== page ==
Types of Criminal Defenses
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This paper stresses that, without the due process rights and the guaranteed adversarial process involved in the criminal justice system, attorneys would not be able to present evidence to the court of the innocence of the defendant. Next, the author relates that factual or legal defenses attempt to prove that it would be impossible for the defendant to have committed the crime. The paper explains that the excuse defenses provide a rationale for having committed the crime; whereas, justification defenses involve admitting guilt but provide a reason why they disobeyed the law are most often used to gain exculpation. Specific examples are included in the paper.
From the Paper:"The excuse defense involves the extenuating circumstances involved with the crime. In other words the criminal defendant committed the crime but their excuse for committing the crime becomes their defense. The excuse defense of duress involves a natural response to a natural threat. Duress occurs when the defendant has been deprived of his or her free will by means of a threat of violence or threat to personal liberty (Matters, 2004). For example in the case of a female bank manager who was kidnapped along with her daughter. Explosive were put around the waist of the bank managers seven years old daughter and the defendant was told unless she robbed the bank her daughter would die. The bank manager did as she was instructed and robbed the bank. The bank manager committed the crime of bank robbery because she had no other choice. In fact she was acting out of duress when she committed the crime of bank robbery.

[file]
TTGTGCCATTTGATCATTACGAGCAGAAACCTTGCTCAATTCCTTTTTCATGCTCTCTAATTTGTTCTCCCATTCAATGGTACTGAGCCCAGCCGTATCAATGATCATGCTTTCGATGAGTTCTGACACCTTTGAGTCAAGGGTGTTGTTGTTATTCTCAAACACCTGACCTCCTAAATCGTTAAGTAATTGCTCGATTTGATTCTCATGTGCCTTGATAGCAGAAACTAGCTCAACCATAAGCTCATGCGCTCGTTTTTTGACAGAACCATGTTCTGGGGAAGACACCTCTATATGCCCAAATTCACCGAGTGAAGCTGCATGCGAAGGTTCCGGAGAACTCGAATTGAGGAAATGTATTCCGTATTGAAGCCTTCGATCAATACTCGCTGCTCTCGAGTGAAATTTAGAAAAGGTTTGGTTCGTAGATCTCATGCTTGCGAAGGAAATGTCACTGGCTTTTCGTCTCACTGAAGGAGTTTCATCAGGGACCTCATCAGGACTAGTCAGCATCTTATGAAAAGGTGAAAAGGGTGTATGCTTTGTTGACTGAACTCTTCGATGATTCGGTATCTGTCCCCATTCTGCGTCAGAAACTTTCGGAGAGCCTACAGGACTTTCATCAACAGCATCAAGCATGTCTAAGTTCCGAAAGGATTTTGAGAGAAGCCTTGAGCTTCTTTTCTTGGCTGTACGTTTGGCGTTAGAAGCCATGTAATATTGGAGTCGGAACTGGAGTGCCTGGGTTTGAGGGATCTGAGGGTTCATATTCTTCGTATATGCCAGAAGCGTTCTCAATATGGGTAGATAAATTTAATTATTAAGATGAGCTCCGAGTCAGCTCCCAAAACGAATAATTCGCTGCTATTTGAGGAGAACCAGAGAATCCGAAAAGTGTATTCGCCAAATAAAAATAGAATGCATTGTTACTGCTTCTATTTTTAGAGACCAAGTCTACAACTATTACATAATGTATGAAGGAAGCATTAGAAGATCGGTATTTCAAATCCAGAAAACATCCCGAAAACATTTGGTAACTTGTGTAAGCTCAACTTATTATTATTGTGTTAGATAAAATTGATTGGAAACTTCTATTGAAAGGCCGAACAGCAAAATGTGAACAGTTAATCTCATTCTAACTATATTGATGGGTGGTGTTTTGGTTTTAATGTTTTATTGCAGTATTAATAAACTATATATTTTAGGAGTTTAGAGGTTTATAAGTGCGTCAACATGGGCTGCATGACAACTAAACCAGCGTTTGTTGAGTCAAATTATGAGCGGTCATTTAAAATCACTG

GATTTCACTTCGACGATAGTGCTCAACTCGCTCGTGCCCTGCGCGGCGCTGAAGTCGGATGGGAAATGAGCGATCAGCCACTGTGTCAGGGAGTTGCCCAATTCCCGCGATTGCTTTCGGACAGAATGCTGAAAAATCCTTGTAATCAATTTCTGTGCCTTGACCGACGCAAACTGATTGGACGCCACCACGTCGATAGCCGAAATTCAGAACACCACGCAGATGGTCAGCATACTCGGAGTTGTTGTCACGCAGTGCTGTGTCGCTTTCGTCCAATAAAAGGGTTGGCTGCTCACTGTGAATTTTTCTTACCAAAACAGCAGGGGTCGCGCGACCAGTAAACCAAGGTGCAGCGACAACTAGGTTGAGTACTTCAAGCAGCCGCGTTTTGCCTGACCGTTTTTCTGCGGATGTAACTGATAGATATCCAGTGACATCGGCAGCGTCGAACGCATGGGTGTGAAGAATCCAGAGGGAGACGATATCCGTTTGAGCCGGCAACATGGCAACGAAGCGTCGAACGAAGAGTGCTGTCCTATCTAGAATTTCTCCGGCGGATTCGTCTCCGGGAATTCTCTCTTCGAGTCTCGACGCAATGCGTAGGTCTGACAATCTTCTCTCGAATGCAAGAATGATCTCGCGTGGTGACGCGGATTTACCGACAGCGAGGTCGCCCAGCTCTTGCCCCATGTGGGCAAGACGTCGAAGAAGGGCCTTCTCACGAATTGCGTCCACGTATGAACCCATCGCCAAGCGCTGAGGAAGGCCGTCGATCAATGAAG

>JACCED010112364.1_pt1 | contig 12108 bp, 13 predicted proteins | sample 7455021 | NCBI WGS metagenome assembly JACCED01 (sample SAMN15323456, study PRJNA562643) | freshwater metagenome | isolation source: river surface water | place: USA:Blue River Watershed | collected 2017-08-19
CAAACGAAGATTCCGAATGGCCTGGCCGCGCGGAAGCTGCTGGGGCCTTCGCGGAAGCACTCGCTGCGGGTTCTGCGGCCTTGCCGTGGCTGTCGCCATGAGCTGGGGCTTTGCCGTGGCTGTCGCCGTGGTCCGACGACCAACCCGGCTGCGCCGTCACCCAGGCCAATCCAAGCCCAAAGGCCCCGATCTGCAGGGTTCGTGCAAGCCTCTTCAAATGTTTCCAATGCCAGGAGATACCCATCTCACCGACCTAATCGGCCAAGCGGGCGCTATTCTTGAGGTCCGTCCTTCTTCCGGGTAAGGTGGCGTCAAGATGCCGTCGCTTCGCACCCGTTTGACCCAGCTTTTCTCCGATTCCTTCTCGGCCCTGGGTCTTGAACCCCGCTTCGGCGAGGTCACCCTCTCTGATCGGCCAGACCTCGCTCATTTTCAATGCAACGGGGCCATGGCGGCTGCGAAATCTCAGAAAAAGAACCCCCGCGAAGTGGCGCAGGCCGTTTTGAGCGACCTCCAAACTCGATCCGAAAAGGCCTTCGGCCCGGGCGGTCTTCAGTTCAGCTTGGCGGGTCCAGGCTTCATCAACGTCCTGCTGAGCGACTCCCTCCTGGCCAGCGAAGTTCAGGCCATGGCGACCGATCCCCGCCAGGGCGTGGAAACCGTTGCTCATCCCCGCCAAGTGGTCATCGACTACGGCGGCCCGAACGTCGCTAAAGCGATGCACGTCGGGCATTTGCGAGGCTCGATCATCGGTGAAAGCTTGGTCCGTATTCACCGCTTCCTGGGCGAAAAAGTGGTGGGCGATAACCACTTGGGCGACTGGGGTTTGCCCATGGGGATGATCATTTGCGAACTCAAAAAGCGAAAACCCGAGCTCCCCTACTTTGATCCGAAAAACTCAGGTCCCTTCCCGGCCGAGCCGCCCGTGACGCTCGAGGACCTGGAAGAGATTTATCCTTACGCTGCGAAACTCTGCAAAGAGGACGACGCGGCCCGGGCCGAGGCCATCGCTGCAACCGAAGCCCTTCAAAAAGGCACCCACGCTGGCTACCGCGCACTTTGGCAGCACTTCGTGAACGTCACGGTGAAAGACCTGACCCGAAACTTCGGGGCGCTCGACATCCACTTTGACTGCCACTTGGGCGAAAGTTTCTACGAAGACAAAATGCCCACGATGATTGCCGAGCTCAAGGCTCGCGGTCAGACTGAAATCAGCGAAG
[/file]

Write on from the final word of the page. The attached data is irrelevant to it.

"Another excuse defense is intoxication. The criminal defendant claims they were not responsible for their criminal actions because they were intoxicated. A criminal defendant will plead not guilty to the charges citing because of their intoxication they are not guilty of the crime. In order to be guilty of a crime the criminal defendant must have the intent to commit the crime or mens rea."
Sample of Sources Used:
- Archambault, J. (2001). Overcoming the Consent Defense to Sexual Assault. Journal of Emergency Nursing, 27:204-8. Retrieved August 18, 2011 from www.ndaa.org/pdf/the_voice_vol_1_no_7_06.pdf
- Jacob, J. (2010). Criminal Justice in U.S: The Evolution of U.S. Criminal Law. Retrieved August 18, 2011 from www.schmalleger.com/pubs/evolution.pdf
- Matters, W. (2004). A Justification, Not an Excuse: And Why It Matters. Retrieved August 18, 2011 from www.wings.buffalo.edu/law/bclc/bclrarticles/6/2/westen.pdf
- Weinstock, R. (1999). Drug and Alcohol Intoxication: Mens Rea Defenses. Retrieved August 18, 2011 from http://www.aapl.org/newsletter/N241_mens_rea_defenses.htm
Cite this Analytical Essay:
Types of Criminal Defenses (2011, December 13) Retrieved July 12, 2020, from https://www.academon.com/analytical-essay/types-of-criminal-defenses-149389/
"Types of Criminal Defenses" 13 December 2011. Web. 12 July. 2020. <https://www.academon.com/analytical-essay/types-of-criminal-defenses-149389/>